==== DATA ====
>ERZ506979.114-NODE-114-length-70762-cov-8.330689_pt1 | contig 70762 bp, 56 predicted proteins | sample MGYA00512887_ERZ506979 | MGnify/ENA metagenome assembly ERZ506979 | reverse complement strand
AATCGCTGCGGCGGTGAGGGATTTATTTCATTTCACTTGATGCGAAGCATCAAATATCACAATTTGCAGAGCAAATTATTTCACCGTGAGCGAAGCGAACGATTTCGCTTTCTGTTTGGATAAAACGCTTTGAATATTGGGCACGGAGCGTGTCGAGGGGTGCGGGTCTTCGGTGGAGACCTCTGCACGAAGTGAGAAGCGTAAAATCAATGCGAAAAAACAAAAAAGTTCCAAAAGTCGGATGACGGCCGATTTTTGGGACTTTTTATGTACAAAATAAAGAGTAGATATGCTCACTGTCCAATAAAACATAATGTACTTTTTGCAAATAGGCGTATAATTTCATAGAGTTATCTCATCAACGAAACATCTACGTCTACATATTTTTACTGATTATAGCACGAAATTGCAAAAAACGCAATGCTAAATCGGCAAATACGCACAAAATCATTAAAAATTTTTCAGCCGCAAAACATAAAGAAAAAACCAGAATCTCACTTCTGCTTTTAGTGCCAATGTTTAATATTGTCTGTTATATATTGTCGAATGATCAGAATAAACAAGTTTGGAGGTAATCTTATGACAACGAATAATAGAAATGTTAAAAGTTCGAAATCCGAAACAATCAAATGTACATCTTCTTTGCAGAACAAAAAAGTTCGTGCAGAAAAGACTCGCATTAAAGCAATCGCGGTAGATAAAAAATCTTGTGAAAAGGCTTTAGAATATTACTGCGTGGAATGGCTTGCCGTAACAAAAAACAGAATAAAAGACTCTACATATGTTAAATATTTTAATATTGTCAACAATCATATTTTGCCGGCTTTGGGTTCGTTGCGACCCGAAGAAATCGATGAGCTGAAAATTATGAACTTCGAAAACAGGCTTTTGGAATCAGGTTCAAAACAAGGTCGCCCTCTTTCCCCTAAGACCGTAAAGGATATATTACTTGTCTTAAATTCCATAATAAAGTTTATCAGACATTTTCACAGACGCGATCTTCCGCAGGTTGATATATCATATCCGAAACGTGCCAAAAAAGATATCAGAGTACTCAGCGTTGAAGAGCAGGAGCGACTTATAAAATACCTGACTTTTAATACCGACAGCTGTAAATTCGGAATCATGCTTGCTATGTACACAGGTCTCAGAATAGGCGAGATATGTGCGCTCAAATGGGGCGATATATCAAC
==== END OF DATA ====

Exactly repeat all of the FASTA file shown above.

>ERZ506979.114-NODE-114-length-70762-cov-8.330689_pt1 | contig 70762 bp, 56 predicted proteins | sample MGYA00512887_ERZ506979 | MGnify/ENA metagenome assembly ERZ506979 | reverse complement strand
AATCGCTGCGGCGGTGAGGGATTTATTTCATTTCACTTGATGCGAAGCATCAAATATCACAATTTGCAGAGCAAATTATTTCACCGTGAGCGAAGCGAACGATTTCGCTTTCTGTTTGGATAAAACGCTTTGAATATTGGGCACGGAGCGTGTCGAGGGGTGCGGGTCTTCGGTGGAGACCTCTGCACGAAGTGAGAAGCGTAAAATCAATGCGAAAAAACAAAAAAGTTCCAAAAGTCGGATGACGGCCGATTTTTGGGACTTTTTATGTACAAAATAAAGAGTAGATATGCTCACTGTCCAATAAAACATAATGTACTTTTTGCAAATAGGCGTATAATTTCATAGAGTTATCTCATCAACGAAACATCTACGTCTACATATTTTTACTGATTATAGCACGAAATTGCAAAAAACGCAATGCTAAATCGGCAAATACGCACAAAATCATTAAAAATTTTTCAGCCGCAAAACATAAAGAAAAAACCAGAATCTCACTTCTGCTTTTAGTGCCAATGTTTAATATTGTCTGTTATATATTGTCGAATGATCAGAATAAACAAGTTTGGAGGTAATCTTATGACAACGAATAATAGAAATGTTAAAAGTTCGAAATCCGAAACAATCAAATGTACATCTTCTTTGCAGAACAAAAAAGTTCGTGCAGAAAAGACTCGCATTAAAGCAATCGCGGTAGATAAAAAATCTTGTGAAAAGGCTTTAGAATATTACTGCGTGGAATGGCTTGCCGTAACAAAAAACAGAATAAAAGACTCTACATATGTTAAATATTTTAATATTGTCAACAATCATATTTTGCCGGCTTTGGGTTCGTTGCGACCCGAAGAAATCGATGAGCTGAAAATTATGAACTTCGAAAACAGGCTTTTGGAATCAGGTTCAAAACAAGGTCGCCCTCTTTCCCCTAAGACCGTAAAGGATATATTACTTGTCTTAAATTCCATAATAAAGTTTATCAGACATTTTCACAGACGCGATCTTCCGCAGGTTGATATATCATATCCGAAACGTGCCAAAAAAGATATCAGAGTACTCAGCGTTGAAGAGCAGGAGCGACTTATAAAATACCTGACTTTTAATACCGACAGCTGTAAATTCGGAATCATGCTTGCTATGTACACAGGTCTCAGAATAGGCGAGATATGTGCGCTCAAATGGGGCGATATATCAAC